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Publication numberUS2621539 A
Publication typeGrant
Publication dateDec 16, 1952
Filing dateMay 31, 1950
Priority dateMay 31, 1950
Publication numberUS 2621539 A, US 2621539A, US-A-2621539, US2621539 A, US2621539A
InventorsEustis Irving N, Mcdonald Neil J
Original AssigneeFairmont Railway Motors Inc
Export CitationBiBTeX, EndNote, RefMan
External Links: USPTO, USPTO Assignment, Espacenet
Cam construction for use in timers
US 2621539 A
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Description  (OCR text may contain errors)

16, 1 2 l. N. EUSTIS ETAL 2,621,539

CAM CONSTRUCTION FOR USE IN TIMERS Filed May 51, 1950 2 Sl-IEETS-SHEET l Dec. 16, 1952 N. EU-STIS EI'AL 2,521,539

CAM CQNSTRUCTION FOR USE IN T-IMERS Filed May 51, 1950 I .2 SHEETS-SHEET 2 Patented Dec. 16, 1952 CAM CONSTRUCTION FOR USE IN TIMERS Irving N. Eustis and Neil J. McDonald, Fairmont, Minn assignors to Fairmont Railway Motors, Inc., Fairmont, Minn., a corporation of Minnesota Application May 31, 1950, Serial No. 165,292

3 Claims. 1

The invention is more particularly concerned with cam constructions for use in timers of the type which include a resilient blade-like memher that carries a contact point and which memher is actuated so that its contact point has a make and break engagement with a stationary part forming a part of the timer construction.

Timers of the type mentioned are used extensively in connection with internal combustion engines which furnish the power for railway motor cars of which inspection and section cars are specific examples. Certain typical engines used for this purpose comprise a construction in which the timer is positioned between the fly Wheel and the crank case and parts of the timer are, for weather protection, positioned within a housing, making access to the cam or actuator impossible without first removing the fly wheel. Again, the engines are generally so mounted in the cars that the fly wheel cannot be removed without first removing the engine from the car. The cam or actuator member wears in time to the point where the timer does not have a sumcient arc of contact and when this occurs it is necessary to renew the timer cam or actuator.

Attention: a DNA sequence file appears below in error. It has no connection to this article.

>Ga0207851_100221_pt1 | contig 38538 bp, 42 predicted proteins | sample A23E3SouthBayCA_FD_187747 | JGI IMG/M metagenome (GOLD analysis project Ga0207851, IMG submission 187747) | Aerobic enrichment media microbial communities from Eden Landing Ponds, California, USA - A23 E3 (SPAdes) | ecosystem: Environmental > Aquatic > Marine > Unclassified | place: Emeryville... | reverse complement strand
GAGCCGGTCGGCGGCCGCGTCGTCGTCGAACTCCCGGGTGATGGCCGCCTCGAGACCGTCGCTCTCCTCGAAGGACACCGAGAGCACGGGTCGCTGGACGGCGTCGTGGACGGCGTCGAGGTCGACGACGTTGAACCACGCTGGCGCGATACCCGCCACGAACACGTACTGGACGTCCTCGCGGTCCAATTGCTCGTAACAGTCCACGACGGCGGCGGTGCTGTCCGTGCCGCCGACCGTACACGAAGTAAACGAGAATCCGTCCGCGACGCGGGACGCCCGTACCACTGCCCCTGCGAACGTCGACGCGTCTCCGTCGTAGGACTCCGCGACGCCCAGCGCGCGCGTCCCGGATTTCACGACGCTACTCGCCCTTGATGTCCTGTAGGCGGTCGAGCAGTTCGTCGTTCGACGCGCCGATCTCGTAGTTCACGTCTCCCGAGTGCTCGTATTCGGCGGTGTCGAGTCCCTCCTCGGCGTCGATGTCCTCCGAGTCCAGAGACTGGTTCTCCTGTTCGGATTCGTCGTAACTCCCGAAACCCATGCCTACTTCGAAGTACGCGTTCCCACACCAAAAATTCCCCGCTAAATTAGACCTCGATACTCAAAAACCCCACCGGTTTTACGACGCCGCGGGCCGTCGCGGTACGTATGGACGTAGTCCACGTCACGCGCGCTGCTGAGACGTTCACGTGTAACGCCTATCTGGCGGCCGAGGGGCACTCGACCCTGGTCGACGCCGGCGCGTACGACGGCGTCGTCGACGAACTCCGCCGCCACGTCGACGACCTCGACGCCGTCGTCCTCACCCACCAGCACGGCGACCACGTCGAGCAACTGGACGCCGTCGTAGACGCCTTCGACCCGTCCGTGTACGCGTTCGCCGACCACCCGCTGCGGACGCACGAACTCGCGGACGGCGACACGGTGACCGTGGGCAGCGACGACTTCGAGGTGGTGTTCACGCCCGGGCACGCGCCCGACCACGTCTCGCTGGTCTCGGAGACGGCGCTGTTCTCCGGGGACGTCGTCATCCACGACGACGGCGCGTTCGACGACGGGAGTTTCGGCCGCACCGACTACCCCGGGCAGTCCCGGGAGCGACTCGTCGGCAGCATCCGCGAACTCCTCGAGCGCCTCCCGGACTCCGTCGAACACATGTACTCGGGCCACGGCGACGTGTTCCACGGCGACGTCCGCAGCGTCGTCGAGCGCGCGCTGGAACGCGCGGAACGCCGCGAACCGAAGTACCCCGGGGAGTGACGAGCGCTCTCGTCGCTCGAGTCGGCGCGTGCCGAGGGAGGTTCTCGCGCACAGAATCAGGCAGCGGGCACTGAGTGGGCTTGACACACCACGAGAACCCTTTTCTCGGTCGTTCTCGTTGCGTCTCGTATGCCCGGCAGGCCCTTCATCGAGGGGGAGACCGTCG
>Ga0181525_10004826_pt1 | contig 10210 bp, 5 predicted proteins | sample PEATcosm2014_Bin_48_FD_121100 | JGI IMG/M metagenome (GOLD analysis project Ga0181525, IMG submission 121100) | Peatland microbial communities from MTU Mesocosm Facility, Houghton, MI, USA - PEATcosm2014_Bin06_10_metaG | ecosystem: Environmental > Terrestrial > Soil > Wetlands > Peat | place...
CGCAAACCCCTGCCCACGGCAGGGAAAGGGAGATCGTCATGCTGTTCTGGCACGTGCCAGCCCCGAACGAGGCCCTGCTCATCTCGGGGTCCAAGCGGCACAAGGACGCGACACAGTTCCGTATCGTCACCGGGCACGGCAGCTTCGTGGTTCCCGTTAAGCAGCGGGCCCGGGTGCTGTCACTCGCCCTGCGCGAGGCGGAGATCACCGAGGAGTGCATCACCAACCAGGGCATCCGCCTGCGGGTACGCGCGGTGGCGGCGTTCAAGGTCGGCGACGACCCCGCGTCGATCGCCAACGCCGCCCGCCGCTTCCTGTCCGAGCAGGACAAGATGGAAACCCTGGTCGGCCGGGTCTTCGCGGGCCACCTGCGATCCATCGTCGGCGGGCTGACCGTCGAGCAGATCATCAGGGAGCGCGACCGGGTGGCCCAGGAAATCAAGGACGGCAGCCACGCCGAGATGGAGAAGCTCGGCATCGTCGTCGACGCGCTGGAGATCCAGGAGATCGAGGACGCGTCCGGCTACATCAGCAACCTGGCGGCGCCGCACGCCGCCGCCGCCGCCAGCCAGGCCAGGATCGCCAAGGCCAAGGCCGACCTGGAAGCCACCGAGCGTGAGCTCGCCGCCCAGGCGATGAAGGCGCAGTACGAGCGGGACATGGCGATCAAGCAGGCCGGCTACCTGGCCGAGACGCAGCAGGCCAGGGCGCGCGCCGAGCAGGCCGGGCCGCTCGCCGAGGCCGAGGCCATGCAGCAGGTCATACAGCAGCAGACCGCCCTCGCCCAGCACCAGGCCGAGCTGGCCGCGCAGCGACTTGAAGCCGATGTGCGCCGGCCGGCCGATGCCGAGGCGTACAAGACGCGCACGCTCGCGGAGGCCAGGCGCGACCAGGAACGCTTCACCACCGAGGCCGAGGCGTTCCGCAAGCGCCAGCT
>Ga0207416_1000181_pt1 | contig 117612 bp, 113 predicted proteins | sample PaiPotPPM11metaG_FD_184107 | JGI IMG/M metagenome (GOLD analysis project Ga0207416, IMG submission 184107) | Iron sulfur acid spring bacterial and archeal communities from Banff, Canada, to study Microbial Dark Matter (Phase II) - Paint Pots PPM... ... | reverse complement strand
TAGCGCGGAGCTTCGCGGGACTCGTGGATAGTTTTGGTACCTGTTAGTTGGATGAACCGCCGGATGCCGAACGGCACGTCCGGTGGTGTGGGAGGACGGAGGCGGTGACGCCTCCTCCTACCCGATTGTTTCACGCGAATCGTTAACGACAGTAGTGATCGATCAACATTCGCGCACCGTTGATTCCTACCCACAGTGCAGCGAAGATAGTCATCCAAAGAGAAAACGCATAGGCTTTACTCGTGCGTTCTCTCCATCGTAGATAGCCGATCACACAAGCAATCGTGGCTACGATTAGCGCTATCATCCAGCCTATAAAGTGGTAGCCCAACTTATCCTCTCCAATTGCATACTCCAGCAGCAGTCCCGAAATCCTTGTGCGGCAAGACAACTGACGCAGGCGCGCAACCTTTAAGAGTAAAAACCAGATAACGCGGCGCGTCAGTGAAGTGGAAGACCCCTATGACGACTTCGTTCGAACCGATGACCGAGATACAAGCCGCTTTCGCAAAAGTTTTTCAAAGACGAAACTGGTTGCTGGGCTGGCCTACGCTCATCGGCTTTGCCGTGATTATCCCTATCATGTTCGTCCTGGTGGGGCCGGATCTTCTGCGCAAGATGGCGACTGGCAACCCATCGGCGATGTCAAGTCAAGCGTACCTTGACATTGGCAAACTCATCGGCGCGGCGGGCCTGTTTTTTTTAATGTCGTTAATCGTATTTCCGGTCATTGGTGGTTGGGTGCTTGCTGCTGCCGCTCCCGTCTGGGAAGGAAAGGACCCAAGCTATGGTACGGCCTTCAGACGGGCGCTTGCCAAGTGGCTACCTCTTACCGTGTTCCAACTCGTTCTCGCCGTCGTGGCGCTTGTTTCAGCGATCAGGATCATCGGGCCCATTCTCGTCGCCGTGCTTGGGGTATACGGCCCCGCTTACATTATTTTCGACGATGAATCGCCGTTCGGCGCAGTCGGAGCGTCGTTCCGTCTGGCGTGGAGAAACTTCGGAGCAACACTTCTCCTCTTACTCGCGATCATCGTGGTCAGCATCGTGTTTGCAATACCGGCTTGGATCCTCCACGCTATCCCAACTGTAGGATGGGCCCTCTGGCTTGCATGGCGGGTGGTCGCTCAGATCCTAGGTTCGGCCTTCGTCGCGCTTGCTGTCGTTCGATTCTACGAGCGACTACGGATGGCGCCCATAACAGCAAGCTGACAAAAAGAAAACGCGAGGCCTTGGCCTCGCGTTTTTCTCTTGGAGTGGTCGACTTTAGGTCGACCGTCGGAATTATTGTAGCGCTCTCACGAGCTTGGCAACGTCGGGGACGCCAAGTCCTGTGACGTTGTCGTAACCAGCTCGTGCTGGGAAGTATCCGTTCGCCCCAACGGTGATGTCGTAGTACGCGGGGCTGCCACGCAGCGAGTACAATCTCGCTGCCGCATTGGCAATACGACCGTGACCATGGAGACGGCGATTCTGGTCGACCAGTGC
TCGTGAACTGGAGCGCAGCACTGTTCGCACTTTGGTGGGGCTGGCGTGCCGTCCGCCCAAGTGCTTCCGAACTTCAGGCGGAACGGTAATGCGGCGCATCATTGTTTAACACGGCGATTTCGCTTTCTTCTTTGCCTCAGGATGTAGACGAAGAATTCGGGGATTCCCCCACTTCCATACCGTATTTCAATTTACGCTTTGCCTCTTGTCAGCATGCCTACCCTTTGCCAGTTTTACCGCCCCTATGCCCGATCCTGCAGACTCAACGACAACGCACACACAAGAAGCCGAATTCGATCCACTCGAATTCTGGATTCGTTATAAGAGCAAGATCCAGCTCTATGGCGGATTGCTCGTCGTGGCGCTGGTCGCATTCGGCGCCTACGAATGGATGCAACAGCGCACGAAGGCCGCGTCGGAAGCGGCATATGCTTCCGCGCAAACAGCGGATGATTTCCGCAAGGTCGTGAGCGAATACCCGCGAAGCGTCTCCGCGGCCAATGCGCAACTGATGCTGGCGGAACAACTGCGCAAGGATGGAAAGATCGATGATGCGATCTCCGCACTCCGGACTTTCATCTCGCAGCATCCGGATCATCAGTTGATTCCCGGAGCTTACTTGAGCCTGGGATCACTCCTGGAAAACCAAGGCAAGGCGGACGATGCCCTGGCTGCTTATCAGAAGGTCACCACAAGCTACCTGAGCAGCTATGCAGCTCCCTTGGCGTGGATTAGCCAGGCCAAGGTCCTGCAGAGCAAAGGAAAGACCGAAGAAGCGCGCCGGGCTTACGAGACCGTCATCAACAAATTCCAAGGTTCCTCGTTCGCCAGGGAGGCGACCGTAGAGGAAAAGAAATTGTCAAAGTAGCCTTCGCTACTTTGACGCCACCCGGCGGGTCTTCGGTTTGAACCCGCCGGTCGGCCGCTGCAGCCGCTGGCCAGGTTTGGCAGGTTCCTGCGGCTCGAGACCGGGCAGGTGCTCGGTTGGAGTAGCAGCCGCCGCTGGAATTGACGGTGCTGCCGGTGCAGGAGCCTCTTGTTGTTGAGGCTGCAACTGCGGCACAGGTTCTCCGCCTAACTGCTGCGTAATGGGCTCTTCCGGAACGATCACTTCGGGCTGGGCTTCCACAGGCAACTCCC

In prior constructions, to insert a new cam, it has been necessary to remove the flywheel, and, in cases where the engine is mounted in the car, the engine must first be removed from the car to permit removal of the fiy wheel. Such construction make cam renewal laborious and expensive.

The general object of the present invention is to provide a cam timer of such construction that when wear of the part which actuates the resilient blade-like element has progressed to the point requiring renewal, such renewal can be made quickly and easily.

A further object of the invention is to provide a cam timer in which renewal of a worn part can be made without removal of the fly wheel and also if the engine be in position in a car, without requiring removal of the engine from the car.

Another object of the invention is to provide a cam timer structure wherein a portion in the nature of a cam lobe, which is associated with the cam body, may be removably held in place in the cam body without the use of screws, pins or the like and in such manner that such portion can be quickly removed from the cam body and a new part replaced by means of a simple tool and without removing the cam body from the shaft on which it is mounted.

Again it is an object of the invention to provide 2 a method of assembling a cam lobe part With the body of the cam, which method may be practiced without the use of special tools and by persons of ordinary skill.

Other objects of the invention, as well as the advantages thereof, will more fully appear as the specification proceeds.

In the drawings:

Fig. 1 is a top plan View of the end of a crank shaft bearing portion of an engine showing the timer in position thereon and with a cover portion of the timer removed better to disclose the timer cam.

Fig. 2 is a vertical sectional view taken 0 the line 22 of Fig. l but with the timer cover and parts carried thereby in position on the timer housing.

Fig. 3 is a perspective view of the cam lobe member alone, on an enlarged scale relative to the scale of Figs. 1 and 2.

Fig. 4 is an end view of the cam sleeve body and cam, substantially on the scale of Fig. 3, and

Figs. 5 and 6 are views illustrating the method of assembling the cam lobe and cam body or sleeve.

Fig. 7 is a detail view illustrating a part of a further method of assembling the cam lobe and cam body or sleeve.

Referring now in detail to that embodiment of the invention illustrated in the drawings and with reference particularly to Figs. 1 and 2, ll] indicates a part of the crank case of an internal combustion engine of the type frequently used as the motive power for a railway motor car. Connected thereto by bolts H is a bearing collar l2. An extension collar 1 3 is secured at its inner end to the collar 12 and is provided at its outer end with an annular flange-like enlargement l4.

l5 indicates a part of the engine crank shaft which projects through the bearing and extension collars. Fixed to the outer end of the shaft [5 is a fly wheel 56 held in place by a conventional nut IT.